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Massironi S.,Gastroenterology Unit II | Conte D.,Gastroenterology Unit II | Conte D.,University of Milan | Sciola V.,Gastroenterology Unit II | And 8 more authors.
American Journal of Gastroenterology | Year: 2010

Objectives: Gastroenteropancreatic neuroendocrine tumors (GEP-NETs) expressing somatostatin receptors may be treated with somatostatin analogs (SSAs). Selection criteria are a positive Octreoscan or a 50% hormone level decrease after octreotide subcutaneous (s.c.) injection (octreotide test) (OT). Plasma chromogranin A (CgA) is the best general GEP-NET marker, but data on CgA response to OT are scanty. Thus, we evaluated whether plasma CgA response to OT could predict the clinical response to SSAs. Methods: At diagnosis, 38 GEP-NET patients received octreotide 200 g s.c., with plasma CgA determination at 0, 3, and 6 h. Long-term SSA treatment was then given by monitoring symptomatic, biochemical, and objective responses, and survival. Results: Basal plasma CgA levels were significantly higher in patients with functioning than non-functioning tumors (median (range): 220 (18-2,230) vs. 46 (25-8,610) U/l, P>0.03) and in those with than without metastases (171 (18-8,610) vs. 43 (28-220) U/l, P>0.04). CgA levels significantly correlated with WHO classification, clinical TNM staging, and Ki-67 proliferative index. After OT, CgA levels decreased from 146 (18-8,610) to 61 (10-8,535) U/l (basal and nadir values), P>0.001. In patients responsive to OT, a successful objective response occurred in 21/31 patients (68%). Successful symptomatic response occurred in 13/18 patients (72%), biochemical response in 25/31 (81%), and objective response in 21/31 (68%). In the remaining seven unresponsive cases, with CgA decrement 30%, disease progressed to death in six (86%). Median survival from enrollment was 48 months (6-138) in responsive and 6 (6-30) in unresponsive patients (P>0.0005). Conclusions: In GEP-NETs, plasma CgA is a reliable marker, and a 30% decrease after OT has a relevant prognostic meaning allowing the identification of the subgroup of patients most likely to be responsive to chronic SSAs. © 2010 by the American College of Gastroenterology.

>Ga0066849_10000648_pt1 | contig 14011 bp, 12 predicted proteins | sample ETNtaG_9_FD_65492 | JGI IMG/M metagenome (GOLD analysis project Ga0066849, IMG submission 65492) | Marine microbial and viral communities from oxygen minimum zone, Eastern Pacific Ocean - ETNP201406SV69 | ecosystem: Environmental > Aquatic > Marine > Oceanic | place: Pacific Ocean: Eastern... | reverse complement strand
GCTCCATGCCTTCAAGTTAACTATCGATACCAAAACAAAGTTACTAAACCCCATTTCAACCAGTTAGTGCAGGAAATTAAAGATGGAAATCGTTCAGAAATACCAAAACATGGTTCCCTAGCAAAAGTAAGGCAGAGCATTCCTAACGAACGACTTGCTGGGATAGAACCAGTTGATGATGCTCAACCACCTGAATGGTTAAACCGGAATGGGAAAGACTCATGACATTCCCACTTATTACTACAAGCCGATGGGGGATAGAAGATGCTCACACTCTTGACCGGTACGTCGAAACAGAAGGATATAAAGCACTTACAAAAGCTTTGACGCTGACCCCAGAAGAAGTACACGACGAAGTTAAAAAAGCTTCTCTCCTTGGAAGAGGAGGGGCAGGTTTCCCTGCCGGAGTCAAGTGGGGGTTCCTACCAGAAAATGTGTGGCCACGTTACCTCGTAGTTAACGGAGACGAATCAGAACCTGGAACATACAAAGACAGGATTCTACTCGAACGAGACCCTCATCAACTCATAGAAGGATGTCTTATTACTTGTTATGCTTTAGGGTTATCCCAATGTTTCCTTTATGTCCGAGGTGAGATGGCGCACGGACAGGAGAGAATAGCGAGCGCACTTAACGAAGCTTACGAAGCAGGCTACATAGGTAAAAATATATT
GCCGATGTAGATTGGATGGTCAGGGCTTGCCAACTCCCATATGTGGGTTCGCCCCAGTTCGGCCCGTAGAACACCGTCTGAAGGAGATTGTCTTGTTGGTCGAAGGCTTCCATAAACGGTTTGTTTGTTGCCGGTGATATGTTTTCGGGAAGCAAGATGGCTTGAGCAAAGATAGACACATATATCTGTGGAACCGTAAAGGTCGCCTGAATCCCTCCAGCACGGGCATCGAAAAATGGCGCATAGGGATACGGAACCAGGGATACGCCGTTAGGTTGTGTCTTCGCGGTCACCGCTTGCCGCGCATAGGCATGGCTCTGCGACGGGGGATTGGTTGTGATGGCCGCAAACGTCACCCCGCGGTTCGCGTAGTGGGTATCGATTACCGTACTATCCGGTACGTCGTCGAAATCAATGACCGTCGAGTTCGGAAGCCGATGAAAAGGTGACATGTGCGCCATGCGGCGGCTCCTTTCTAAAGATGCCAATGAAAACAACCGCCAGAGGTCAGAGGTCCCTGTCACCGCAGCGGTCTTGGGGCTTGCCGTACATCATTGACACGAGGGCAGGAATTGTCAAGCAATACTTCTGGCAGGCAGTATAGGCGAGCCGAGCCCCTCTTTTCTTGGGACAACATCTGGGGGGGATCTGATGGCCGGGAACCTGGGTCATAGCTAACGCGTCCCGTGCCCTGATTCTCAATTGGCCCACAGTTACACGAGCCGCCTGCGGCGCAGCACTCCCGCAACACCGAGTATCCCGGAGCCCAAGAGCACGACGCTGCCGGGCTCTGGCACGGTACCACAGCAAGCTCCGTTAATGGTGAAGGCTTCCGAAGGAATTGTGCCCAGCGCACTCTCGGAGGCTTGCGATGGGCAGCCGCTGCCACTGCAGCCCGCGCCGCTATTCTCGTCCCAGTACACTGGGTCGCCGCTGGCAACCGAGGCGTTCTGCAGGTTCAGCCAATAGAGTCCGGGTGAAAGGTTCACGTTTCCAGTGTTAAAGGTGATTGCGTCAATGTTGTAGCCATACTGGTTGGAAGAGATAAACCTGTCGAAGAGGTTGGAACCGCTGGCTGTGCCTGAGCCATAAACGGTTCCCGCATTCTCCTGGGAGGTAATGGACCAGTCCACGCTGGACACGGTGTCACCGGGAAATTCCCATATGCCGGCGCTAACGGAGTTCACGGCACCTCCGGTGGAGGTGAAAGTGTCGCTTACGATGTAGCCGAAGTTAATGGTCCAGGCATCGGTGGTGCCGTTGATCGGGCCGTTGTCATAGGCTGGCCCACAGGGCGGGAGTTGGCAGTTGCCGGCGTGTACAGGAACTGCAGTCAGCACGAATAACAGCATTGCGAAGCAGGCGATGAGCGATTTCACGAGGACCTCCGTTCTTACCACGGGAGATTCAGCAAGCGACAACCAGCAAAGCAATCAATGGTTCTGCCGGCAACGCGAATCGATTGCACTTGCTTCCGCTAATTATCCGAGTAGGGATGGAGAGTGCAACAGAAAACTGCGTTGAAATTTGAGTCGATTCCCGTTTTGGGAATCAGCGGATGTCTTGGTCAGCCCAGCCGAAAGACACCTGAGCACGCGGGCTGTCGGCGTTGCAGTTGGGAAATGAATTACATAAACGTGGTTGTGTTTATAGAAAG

Orlando A.,Cervello | Mocciaro F.,ARNAS Civico Hospital | Renna S.,Cervello | Scimeca D.,Casa Sollievo della Sofferenza Hospital | And 21 more authors.
Journal of Crohn's and Colitis | Year: 2014

Introduction: The incidence of endoscopic recurrence (ER) in Crohn's disease following curative resection is up to 75% at 1. year. Endoscopy is the most sensitive method to detect the earliest mucosal changes and the severe ER at 1. year seems to predict a clinical relapse. Methods: The aim of this prospective study was to evaluate the incidence of early ER 6. months after curative resection. Secondary outcome was to evaluate the role of 5-aminosalicylic acid (5-ASA) in the prevention of ER at 6. months. A total of 170 patients were included in the study. They were carried-out from the evaluation of the appearance of ER during a trial performed to assess the role of azathioprine vs. 5-ASA as early treatment of severe ER. All the patients started 5-ASA treatment 2. weeks after surgery. Results: Six months after surgery ER was observed in 105 patients (62%). The endoscopic score was reported as severe in 78.1% of them (82 out of 105). At univariable analysis only ileo-colonic disease influenced the final outcome associating to a lower risk of severe ER (p. =. 0.04; OR 0.52, 95% CI 0.277-0.974). Conclusion: In this prospective Italian multicenter IG-IBD study a great proportion of ER occur within 6. months from ileo-colonic resection, with a significant rate of severe ER. Furthermore this study confirms the marginal role of 5-ASA in the prevention of ER. This suggests that post-surgical endoscopic evaluation should be performed at 6. months instead of 1. year to allow an adequate early treatment. © 2014 European Crohn's and Colitis Organisation.